Cancer Causing Chemical Found in Cities’ Tap Water

A new study has found a potential carcinogen—<"http://www.yourlawyer.com/practice_areas/product_liability">hexavalent chromium—in tap water from 31 cities nationwide, prompting concerns about consumer risk and exposure reduction, said the Washington Post. Hexavalent chromium was the notorious chemical that was the focus of the 2000 film “Erin Brockovich.”

The film brought public awareness to potential adverse effects of hexavalent chromium and the lawsuit involving Hinkley, California residents and the Pacific Gas & Electric (PG&E), which was accused of leaking the carcinogen into groundwater for more than three decades, said the Washington Post. PG&E ultimately paid $333 million in damages in 1996 and promised to clean up the contamination.

Hexavalent chromium is known to cause cancer in laboratory animals according to work conducted by the National Toxicology Program, part of the National Institutes of Health, said the Washington Post. If inhaled, hexavalent chromium causes cancer in humans; however, in recent years, research has found that, when ingested, the chemical causes cancer in animals, the Washington Post pointed out. In 2007, the National Toxicology Program documented a noteworthy rise in tumors in rats and mice in their mouths and small intestine; significant because cancer is rarely seen in laboratory animals.

While basic water filters—Brita and PUR—do not remove the carcinogen, there are some reverse-osmosis systems meant for home use that can remove hexavalent chromium from water. Bottled water, by the way, is not always a safe option because it can be drawn from municipal water systems that contain the carcinogen, as well as other chemicals and contaminants, noted the Washington Post.

The Environmental Working Group (EWG) issued analysis yesterday that is the first publicly released look at the carcinogen from a national standpoint, said the Washington Post. The EWG looked at tap water from 35 cities, finding hexavalent chromium in 31; 25 tested with levels higher than the 2009 California state goal.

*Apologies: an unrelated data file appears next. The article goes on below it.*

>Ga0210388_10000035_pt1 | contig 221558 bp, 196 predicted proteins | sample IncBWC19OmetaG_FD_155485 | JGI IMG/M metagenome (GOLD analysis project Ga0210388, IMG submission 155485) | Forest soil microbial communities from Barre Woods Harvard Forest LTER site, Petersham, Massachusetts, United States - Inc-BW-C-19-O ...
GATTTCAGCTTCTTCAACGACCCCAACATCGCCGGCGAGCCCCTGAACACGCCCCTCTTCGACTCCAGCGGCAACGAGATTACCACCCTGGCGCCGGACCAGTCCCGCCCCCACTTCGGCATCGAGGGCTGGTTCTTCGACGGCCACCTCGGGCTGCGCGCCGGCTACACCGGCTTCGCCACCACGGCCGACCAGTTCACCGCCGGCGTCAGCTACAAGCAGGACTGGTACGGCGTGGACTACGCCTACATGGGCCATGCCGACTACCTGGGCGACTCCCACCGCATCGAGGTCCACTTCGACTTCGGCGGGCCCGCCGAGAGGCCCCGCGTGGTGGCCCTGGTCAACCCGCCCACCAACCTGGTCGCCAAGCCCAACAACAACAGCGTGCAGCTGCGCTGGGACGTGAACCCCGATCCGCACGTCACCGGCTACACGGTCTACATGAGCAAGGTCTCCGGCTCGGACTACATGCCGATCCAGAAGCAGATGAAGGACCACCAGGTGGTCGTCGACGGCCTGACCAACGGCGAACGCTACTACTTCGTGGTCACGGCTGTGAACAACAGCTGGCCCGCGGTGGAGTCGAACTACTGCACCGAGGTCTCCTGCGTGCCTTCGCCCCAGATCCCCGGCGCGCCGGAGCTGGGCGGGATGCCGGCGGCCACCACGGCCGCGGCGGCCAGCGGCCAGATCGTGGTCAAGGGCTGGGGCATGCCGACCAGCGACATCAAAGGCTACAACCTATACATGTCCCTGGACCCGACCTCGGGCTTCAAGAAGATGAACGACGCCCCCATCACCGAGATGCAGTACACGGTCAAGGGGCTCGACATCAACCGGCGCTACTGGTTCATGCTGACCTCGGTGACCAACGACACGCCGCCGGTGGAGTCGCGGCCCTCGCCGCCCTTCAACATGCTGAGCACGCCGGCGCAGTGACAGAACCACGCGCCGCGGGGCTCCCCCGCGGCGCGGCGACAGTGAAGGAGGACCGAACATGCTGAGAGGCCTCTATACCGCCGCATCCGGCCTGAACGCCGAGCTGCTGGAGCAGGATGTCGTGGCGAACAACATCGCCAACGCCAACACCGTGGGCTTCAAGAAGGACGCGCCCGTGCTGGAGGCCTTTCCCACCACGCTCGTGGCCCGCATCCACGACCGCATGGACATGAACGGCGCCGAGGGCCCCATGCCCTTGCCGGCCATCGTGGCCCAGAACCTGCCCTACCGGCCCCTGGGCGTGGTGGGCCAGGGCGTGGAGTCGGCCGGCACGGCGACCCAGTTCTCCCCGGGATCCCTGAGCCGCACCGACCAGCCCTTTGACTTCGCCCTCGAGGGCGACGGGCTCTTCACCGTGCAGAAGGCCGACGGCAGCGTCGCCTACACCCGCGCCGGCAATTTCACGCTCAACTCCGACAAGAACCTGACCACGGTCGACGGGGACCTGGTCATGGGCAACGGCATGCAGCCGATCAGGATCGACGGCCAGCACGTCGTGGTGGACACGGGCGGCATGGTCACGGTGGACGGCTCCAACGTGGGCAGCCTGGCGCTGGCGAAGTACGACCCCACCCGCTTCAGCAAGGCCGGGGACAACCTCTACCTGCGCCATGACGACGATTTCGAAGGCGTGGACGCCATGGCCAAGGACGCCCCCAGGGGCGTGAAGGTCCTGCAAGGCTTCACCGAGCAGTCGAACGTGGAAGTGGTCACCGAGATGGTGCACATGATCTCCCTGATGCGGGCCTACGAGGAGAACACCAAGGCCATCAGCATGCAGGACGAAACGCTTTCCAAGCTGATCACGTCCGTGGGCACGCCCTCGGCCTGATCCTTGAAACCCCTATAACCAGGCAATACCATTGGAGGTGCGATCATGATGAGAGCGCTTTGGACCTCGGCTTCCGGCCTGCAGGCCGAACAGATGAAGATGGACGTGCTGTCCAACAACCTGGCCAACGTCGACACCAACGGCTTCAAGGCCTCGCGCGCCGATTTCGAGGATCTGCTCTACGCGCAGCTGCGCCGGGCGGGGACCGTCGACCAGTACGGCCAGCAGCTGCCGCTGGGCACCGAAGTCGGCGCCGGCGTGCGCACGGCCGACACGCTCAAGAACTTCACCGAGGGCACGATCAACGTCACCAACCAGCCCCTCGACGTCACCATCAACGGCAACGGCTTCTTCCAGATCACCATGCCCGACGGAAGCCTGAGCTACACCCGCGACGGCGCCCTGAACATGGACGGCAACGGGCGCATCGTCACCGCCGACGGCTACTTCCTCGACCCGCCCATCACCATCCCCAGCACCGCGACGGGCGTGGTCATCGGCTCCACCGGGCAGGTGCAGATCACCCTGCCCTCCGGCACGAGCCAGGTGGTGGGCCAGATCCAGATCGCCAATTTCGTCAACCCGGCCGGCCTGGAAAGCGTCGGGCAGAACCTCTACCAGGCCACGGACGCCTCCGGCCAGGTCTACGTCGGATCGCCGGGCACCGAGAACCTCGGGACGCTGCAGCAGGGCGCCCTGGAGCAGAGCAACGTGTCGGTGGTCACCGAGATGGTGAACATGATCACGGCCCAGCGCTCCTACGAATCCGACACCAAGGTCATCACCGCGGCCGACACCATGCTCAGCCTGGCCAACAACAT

Bethesda and Washington tested with levels of .19 parts per billion (ppm), which is over three times the California goal; however, the federal government has not set a limit for the chemical in drinking water, said the Washington Post. The government is now looking into possibly imposing restrictions.

California released a draft of a “public health goal” last year that put the safe level of hexavalent chromium in drinking water at 0.06 ppm. If set, the California limit will be the first in the country.

“This definitely raises the issue about a national drinking water standard for hexavalent chromium and why we don’t have one,” said Lynn Goldman, an epidemiologist and former top official at the Environmental Protection Agency (EPA) who is now the dean of the School of Public Health at George Washington University, quoted the Washington Post. “This is the very first signal that there might be a problem,” Goldman added.

Hexavalent chromium was a common industrial chemical until the early 1990s, but remains in use in some industries, said the Washington Post, such as in chrome plating and plastic and dye manufacturing, explained the Washington Post. Hexavalent chromium can leach into groundwater from natural ores.

In the European Union, hexavalent chromium in electronic equipment is, for the most part, prohibited by the Restriction of Hazardous Substances Directive.

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